The AACSE project team is funded to deploy an amphibious seismic array in 2018 and 2019, in the east-central Alaska Peninsula region. The plan addresses the high scientific priorities of the Amphibious Array Futures Workshop report and the GeoPRISMS and EarthScope Science plans in this region of great earthquakes and abundant volcanism, as outlined on the project web page and reports linked therein. The plan presented here addresses these scientific priorities within the framework outlined in the March 2016 Dear Colleague Letter (NSF-16061) inviting proposals for such an experiment. It is designed to coincide with the EarthScope Transportable Array (TA) deployment in Alaska and to utilize Ocean Bottom Seismometer Instrument Pool (OBSIP) resources. The deployment plan was vetted in mid-2016 through community comment on the proposed array design, and is open for continued feedback via the web page and various workshops and meetings.
Several major scientific and logistical criteria were used to design the array.
- Sampling of the megathrust at sufficient density to locate thrust-zone seismicity.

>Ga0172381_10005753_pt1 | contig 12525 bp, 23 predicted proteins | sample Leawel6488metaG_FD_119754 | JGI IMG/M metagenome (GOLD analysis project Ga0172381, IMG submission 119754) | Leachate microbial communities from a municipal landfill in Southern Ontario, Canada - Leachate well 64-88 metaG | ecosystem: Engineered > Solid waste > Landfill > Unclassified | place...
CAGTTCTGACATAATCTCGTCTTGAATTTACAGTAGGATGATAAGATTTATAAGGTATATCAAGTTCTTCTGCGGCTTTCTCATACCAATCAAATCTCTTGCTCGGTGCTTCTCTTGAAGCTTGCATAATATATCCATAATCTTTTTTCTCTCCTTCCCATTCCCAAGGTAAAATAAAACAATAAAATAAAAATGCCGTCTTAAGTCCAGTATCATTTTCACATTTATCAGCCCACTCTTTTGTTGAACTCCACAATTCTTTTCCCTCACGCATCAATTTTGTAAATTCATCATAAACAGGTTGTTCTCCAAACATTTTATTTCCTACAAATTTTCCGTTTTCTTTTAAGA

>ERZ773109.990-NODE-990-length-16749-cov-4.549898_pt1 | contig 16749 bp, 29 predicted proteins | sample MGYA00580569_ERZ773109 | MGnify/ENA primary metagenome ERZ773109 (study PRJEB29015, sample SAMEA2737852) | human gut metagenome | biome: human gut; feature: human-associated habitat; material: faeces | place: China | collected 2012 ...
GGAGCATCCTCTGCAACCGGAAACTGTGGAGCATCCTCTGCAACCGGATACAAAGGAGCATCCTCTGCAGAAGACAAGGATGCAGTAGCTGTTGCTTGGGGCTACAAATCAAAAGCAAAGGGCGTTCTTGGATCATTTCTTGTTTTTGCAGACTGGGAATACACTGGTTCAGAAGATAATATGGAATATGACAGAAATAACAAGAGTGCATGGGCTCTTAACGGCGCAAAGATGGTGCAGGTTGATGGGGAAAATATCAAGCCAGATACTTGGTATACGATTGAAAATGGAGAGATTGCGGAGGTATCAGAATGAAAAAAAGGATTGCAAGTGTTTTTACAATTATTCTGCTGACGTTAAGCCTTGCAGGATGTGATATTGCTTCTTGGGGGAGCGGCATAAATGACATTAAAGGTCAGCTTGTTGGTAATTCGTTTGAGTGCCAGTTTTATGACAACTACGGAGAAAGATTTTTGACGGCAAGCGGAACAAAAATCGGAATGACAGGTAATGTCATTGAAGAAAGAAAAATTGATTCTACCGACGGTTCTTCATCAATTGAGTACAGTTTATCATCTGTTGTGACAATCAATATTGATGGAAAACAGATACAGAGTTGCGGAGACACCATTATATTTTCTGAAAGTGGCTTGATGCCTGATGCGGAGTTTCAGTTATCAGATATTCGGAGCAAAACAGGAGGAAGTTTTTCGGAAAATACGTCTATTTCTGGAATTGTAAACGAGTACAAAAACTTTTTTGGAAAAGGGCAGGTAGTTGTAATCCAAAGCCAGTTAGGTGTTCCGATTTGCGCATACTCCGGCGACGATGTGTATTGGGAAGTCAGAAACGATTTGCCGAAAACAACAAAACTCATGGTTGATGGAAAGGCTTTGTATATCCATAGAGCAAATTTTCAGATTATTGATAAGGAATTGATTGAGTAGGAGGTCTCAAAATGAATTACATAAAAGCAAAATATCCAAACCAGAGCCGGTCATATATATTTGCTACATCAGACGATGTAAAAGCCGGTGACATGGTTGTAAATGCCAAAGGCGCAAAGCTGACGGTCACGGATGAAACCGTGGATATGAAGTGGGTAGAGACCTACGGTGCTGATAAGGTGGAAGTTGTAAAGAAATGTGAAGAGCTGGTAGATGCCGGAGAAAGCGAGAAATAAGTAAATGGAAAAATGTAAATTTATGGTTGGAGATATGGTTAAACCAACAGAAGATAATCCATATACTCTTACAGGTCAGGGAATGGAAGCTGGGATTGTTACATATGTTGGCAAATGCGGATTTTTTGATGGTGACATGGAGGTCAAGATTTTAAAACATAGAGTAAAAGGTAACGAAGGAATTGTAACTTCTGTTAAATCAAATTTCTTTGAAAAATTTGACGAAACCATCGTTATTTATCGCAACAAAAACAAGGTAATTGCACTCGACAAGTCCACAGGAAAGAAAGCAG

- Sampling across major segment boundaries to capture both locked and creeping sections of the megathrust.
- Spanning the outer rise sufficiently to image serpentinization, e.g. via ambient noise.
- Densifying across one transect to enhance imaging of the entire subduction system from outer rise to far backarc.
- Taking advantage of forearc islands to allow deployment of onshore stations as close to the trench as possible.
- Taking advantage of TA, Alaska Earthquake Center (AEC) and Alaska Volcano Observatory (AVO) stations where possible to maximize efficiency and promotes integration with a larger data set.
- Optimize integration with existing data sets, for example active-source lines.
- Make all data available openly and freely at the IRIS DMC, as soon as they are recovered from instruments and appropriately corrected.
The deployment plan is outlined as follows; an accompanying map shows the currently planned instrument placement.
- We will deploy 75 OBSs from OBSIP and 30 onshore broadband instruments from the PASSCAL Instrument Pool. Thirty of the OBSs will be provided by WHOI and the remainder by LDEO.
- The experiment is concurrent with the TA and maximizes integrated use of TA instruments, so naturally focuses on the easternmost part of the subduction system. The TA should remain fully deployed until some time in mid-late 2019 at least.
- A dense transect crossing Kodiak and Katmai integrates with TA stations 1000 km behind the arc. AVO is enhancing several Katmai and Alaska Peninsula stations to full broadband in coordination with AACSE.